The Positive Calendar, in which the names of great men replace the saints of the Catholic Church, was adopted by Comte in his correspondence. He consecrated an altar to his friend Madame de Vaux, entitled himself High Priest of Humanity, married people, called his letters his briefs, administered the sacraments of his cult in commemoration of birth, the choice of a profession, marriage, etc. He subordinated the intellect to the feelings, wished to suppress independent thought, to center a dictatorship in a triumvirate of bankers, and to concentrate the entire spiritual power of the world in the hands of a single pontiff. He acquired a hatred of scientific and purely literary pursuits, and considered that men reasoned more than was good for them. Comte’s absolute faith in himself passes belief. He lauds the moral superiority of fetishism, pronounces the æsthetic civilization of the Greeks inferior to the military civilization of the Romans; is indifferent to proof, provided he attains theoretic coherency; and pushes his spiritual dictatorship to the length of selecting one hundred books to constitute the library of every Positivist, recommending the destruction of all other books, as also that of all plants and animals useless to man. He associates science with sentiment, endows the planets with feeling and will, calls the Earth “le grand fétiche,” includes all concrete existence in our adoration along with “le grand fétiche,” and names space “le grand milieu,” endowing the latter with feeling as the representative of fatality in general. Many of these conceits can be attributed to his ardor for regulating things in accordance with his peculiar conception of unity. He died in Paris at the age of fifty-nine years, on September 5th, 1857.  8
  Throughout life, Comte’s method of work was unprecedented. He thought out his subject in its entirety before writing down a word, proceeding from general facts to secondary matters, and thence to details. The general and detailed sketch outlined, he considered the work done. When he began to write, he took up his ideas in their respective order. His memory was wonderful; he did all his reading in his early youth, and the provision then amassed sufficed to elaborate a work for which he had to bear in mind an unusual number of scientific and historical facts. In consequence of his abstention from contemporary literature he became less and less in touch with the age, and missed the corrective force of friction with other minds.  9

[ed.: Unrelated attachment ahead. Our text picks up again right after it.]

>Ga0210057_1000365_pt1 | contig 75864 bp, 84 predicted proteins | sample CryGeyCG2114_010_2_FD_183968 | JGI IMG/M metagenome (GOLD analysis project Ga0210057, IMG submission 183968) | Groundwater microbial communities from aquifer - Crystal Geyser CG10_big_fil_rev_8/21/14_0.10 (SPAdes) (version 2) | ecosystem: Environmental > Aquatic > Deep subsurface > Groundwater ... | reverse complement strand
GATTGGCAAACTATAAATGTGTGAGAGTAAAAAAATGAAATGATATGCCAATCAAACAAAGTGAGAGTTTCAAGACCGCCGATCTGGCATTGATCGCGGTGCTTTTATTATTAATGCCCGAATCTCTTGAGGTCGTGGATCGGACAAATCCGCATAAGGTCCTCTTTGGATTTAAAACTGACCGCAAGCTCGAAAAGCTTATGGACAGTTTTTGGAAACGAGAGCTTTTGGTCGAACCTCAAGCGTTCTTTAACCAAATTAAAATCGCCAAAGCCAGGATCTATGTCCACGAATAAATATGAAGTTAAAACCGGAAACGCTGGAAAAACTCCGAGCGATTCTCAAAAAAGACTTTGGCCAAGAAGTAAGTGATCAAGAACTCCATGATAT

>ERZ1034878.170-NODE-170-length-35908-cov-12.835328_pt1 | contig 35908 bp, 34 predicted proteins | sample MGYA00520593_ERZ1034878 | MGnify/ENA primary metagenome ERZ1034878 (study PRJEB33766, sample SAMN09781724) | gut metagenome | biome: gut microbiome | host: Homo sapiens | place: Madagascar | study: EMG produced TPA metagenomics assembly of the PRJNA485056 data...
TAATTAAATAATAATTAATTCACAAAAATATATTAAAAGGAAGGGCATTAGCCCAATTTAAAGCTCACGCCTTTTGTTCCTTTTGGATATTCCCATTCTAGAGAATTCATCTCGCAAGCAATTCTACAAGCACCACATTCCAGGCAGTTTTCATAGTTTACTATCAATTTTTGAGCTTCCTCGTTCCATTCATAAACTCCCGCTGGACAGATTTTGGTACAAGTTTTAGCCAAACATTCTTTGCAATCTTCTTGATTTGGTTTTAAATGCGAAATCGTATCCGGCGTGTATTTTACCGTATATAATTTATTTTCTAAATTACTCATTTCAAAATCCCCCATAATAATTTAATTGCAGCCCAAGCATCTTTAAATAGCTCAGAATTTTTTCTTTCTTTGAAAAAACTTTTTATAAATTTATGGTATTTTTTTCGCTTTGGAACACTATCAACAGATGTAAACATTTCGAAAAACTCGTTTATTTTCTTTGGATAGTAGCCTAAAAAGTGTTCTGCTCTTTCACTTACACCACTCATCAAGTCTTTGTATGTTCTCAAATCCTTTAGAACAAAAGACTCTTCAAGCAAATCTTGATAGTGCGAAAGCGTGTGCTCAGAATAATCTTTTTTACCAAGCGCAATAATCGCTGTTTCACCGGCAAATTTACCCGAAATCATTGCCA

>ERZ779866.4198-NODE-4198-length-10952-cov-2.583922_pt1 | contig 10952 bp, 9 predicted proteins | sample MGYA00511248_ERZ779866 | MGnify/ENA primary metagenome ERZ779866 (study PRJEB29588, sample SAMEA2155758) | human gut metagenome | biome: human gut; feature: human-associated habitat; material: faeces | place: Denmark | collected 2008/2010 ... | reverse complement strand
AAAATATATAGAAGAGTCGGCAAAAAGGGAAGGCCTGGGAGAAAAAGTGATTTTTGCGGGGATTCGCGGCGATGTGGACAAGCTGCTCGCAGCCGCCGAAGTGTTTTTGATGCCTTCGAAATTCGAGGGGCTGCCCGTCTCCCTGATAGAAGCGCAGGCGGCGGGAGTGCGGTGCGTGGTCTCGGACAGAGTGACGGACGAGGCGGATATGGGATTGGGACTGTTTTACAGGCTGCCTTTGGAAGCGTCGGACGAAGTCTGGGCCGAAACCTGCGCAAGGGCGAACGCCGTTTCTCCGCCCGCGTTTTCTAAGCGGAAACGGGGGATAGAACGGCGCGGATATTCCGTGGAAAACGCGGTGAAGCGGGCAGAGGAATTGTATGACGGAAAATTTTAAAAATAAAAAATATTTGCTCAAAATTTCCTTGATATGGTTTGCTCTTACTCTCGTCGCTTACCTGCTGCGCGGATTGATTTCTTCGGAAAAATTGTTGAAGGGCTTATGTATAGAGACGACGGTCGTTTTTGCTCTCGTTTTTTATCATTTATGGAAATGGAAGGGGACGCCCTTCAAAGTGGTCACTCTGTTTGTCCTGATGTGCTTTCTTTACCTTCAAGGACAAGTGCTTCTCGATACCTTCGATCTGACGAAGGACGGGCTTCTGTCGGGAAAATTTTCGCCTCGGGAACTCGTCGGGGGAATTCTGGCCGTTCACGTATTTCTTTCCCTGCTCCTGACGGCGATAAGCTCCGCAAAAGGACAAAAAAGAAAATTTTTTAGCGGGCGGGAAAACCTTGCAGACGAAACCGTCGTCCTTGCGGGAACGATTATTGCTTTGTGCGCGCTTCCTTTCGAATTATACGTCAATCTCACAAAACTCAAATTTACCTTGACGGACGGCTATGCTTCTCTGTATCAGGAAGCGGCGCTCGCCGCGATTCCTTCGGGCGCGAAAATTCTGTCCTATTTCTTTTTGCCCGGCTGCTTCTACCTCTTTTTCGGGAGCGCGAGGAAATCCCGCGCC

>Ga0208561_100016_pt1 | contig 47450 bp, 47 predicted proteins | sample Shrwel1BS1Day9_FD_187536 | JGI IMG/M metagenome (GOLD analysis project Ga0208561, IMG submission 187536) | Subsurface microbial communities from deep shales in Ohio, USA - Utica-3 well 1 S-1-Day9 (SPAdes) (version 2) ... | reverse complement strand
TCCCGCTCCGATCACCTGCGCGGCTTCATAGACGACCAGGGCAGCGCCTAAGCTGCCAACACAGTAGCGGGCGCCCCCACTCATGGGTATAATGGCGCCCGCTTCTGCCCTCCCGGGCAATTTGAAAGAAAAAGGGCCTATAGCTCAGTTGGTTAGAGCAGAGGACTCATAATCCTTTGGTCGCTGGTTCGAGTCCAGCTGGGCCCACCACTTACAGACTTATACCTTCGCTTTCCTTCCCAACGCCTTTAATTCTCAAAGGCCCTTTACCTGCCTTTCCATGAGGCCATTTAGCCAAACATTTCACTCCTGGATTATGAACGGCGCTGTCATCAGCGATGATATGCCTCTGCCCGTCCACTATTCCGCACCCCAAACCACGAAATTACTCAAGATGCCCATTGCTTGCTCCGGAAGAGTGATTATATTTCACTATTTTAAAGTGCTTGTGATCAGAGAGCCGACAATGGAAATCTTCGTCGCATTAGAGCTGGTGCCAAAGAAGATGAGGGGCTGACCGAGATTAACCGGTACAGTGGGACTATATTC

The word “religion,” when applied to Comte’s later speculations, must not be taken in its ordinary sense. His attitude towards theology was and continued to be purely negative. The obligation of duty was towards the human race as a continuous whole, to whose providence we owe all the benefits conferred by previous generations. If he has not succeeded in suppressing the Absolute, he has co-ordinated all the abstract sciences into one consistent system. Some of them he found ready to hand, and merely revised and rearranged in their philosophical relation, eliminating all non-positive elements. The first three volumes of the ‘Positive Philosophy’ are devoted to this task. The other three volumes, as well as the last two of the ‘Positive Polity,’ are dedicated to the solution of the problems of sociology unattempted until then. While they may not have solved these, they have a scientific value independent of any absolute results.  10
  The distinctive characteristic of Positivism is that it subjects all phenomena to invariable laws. It does not pretend to know anything about a future life, but believes that our ideas and intelligence will go to swell the sum total of spirituality, just as our bodies go to fertilize matter.  11
  The complaint has been made that there has been very little serious criticism of the ‘Positive Polity,’ which Comte regarded as the most original and important of his works. If the form in which he reproduces metaphysics and theology has any value, it is because he has come to see that they are based on perennial wants in man’s nature. In the ‘Positive Philosophy’ he excludes the Absolute; in the ‘Positive Polity’ he substitutes Humanity in lieu thereof; but his moral intention, however misguided at times, is passionately sincere, and his conviction that his mission was to exalt humanity through all time, sustained him during the course of a long life devoted to a generous ideal, fraught with disappointment, saddened by want of recognition and by persecution and neglect.  12